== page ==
As for this game. It was gut wrenching. I think I’d rate this worse than the Spurs loss.

    Someone above said this and I think it is exactly right…

    They just didn’t seem to have any passion. Where’s the Liverpool I love that can perform a miracle at any moment (or at least look it)? There were moments of fight… but even at 2-1 they seemed to be just accepting the loss.

  7. NewtonHeath says:

    scousertalk.com over here lately. would be interesting & make sense if fans from other teams posted up as well though. but for now, with just posts about the bindippers, it’s a problem.

    mufc the religion

    NH

    • The Gaffer says:

      NH, EPL Talk is expanding so if you know of any football writers who are interested in covering the beautiful game, please put them in touch with me.

      Cheers,
      The Gaffer

  8. CA_backpacker says:

    I feel the same intense emotion watching the L’pool games…not a relaxing experience!

    Regarding L’pool this season, is anybody surprised? I predicted we would be in dire straights without Alonso, and here we are, with Lucas missing the passes Alonso used to make, and scoring on our own goal. We’re going to be lucky to finish in the top half of the table, and it really hurts to say that. We aren’t deep, and Alonso provided the critical glue that connected the midfield and Torres…

  9. KeithC says:

    Couple of points. First, it’s Stiliyan Petrov. Martin Petrov plays for Manchester Arabia. Second, Nicky Shorey hit the Villa corner that led to Davies’ goal.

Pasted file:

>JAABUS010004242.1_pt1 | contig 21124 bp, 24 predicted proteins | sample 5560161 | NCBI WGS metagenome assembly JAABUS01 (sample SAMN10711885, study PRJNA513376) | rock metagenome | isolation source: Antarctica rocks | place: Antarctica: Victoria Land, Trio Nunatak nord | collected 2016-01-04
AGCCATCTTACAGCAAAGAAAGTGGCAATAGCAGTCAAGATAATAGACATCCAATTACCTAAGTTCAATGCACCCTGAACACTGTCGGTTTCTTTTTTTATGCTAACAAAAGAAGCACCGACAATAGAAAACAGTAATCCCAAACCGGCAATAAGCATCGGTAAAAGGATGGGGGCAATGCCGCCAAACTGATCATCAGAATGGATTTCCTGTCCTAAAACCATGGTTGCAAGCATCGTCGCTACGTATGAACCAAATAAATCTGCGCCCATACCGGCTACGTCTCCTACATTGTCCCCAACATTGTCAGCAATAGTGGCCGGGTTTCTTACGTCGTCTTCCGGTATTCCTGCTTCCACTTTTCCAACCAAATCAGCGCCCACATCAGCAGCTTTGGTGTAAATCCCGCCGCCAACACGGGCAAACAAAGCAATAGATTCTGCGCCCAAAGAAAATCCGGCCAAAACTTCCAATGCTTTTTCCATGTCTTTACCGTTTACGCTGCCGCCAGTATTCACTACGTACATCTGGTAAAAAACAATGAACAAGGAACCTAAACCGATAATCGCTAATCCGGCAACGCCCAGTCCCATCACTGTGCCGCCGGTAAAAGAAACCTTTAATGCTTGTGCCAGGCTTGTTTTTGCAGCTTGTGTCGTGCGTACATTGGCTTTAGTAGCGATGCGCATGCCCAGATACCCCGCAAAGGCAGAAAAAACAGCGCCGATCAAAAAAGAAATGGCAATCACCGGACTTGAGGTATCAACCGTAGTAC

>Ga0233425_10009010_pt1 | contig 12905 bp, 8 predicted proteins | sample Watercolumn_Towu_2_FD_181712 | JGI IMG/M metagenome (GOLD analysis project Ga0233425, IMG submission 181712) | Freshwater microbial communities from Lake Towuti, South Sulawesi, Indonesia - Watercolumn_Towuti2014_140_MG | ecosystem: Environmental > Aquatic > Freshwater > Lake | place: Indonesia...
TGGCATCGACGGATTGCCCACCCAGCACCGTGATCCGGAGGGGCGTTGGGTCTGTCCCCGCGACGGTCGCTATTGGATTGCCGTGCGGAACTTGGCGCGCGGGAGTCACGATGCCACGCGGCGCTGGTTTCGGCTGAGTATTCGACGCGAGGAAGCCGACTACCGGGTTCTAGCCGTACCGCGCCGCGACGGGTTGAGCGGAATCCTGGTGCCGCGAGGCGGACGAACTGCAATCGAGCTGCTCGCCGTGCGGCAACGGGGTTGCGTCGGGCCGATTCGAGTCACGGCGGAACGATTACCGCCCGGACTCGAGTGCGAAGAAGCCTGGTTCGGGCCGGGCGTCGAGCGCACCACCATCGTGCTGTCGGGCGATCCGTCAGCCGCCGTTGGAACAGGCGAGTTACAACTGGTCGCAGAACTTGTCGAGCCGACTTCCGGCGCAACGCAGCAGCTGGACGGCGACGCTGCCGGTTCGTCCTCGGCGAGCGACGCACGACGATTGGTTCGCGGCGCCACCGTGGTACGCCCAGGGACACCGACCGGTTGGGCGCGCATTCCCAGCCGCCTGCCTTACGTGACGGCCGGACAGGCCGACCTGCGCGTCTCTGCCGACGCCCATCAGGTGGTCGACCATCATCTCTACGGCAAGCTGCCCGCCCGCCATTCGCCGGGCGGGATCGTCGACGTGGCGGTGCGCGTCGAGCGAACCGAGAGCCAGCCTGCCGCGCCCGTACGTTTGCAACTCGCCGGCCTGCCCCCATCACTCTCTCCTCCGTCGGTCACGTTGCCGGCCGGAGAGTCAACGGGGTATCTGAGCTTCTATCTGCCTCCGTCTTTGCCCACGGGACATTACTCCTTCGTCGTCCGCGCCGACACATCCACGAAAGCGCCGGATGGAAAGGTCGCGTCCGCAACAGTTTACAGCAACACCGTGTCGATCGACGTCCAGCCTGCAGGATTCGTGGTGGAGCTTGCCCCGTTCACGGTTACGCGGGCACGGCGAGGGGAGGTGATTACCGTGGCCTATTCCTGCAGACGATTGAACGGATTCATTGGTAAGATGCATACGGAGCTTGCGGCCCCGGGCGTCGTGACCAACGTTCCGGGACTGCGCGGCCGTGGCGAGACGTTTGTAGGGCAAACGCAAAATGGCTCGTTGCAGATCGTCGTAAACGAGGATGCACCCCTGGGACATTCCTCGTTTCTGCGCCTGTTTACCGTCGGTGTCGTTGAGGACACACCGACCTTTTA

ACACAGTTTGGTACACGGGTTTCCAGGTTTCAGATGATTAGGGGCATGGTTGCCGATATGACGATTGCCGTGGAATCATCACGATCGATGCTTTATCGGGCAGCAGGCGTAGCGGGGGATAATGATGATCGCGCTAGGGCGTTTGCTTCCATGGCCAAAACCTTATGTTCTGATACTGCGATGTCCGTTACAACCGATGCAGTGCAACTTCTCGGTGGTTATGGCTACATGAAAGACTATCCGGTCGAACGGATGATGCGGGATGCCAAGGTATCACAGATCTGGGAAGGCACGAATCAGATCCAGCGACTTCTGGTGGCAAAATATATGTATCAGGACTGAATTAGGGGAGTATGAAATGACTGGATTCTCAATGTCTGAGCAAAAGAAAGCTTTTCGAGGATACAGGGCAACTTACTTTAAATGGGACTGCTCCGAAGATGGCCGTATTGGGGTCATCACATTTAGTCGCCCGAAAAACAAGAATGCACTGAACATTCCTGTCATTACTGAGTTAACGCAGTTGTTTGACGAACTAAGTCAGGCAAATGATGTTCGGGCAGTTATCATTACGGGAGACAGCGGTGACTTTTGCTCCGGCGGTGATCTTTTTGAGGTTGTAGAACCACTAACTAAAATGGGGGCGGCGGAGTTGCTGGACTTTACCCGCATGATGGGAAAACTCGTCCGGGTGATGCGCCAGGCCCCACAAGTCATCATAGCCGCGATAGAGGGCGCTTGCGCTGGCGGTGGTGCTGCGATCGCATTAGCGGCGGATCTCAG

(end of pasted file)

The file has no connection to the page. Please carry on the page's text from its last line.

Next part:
Other than that, nice article

  10. Lyle says:

    Reds ain’t winning the league this year. Sad to say. I’m a Fulham fan, so don’t have any Big Four bias against the Pool. I also appreciate what Rafa Benitez has tried to do at Liverpool. I’m even sympathetic to Hicks and Gillette. For the sake the owners, Benitez, Torres, and the crazy Liverpool faithful I kind of would like to see them win the league once, but I don’t see it happening this year. Hopefully they’ll just stay up in the Big Four and not get relegated out of it.

  11. Hebb says:

    Luckily I was holed up in the mountains of Big Bear for the game and only shared my tears with a single mate (despite being an Arsenal fan he was sympathetic to my pain).

    The one thing that drove me nuts was the slow crawl up through the middle by the defenders. It seemed to waste a huge amount of time. Villa did a great job shutting down Johnson, and without a strong midfielder, Liverpool had very few counter attacks (unlike Villa).

    My hope is that over the next year the team starts to work well together and we go into 2010-2011 with a dangerous starting 11.

    I also pray that they don’t knock their heads silly for the rest of the year. Its starting to look like a World War film on the pitch with all the bandages, black eyes, and stitches. Maybe the whole team should wear the Cech Hat.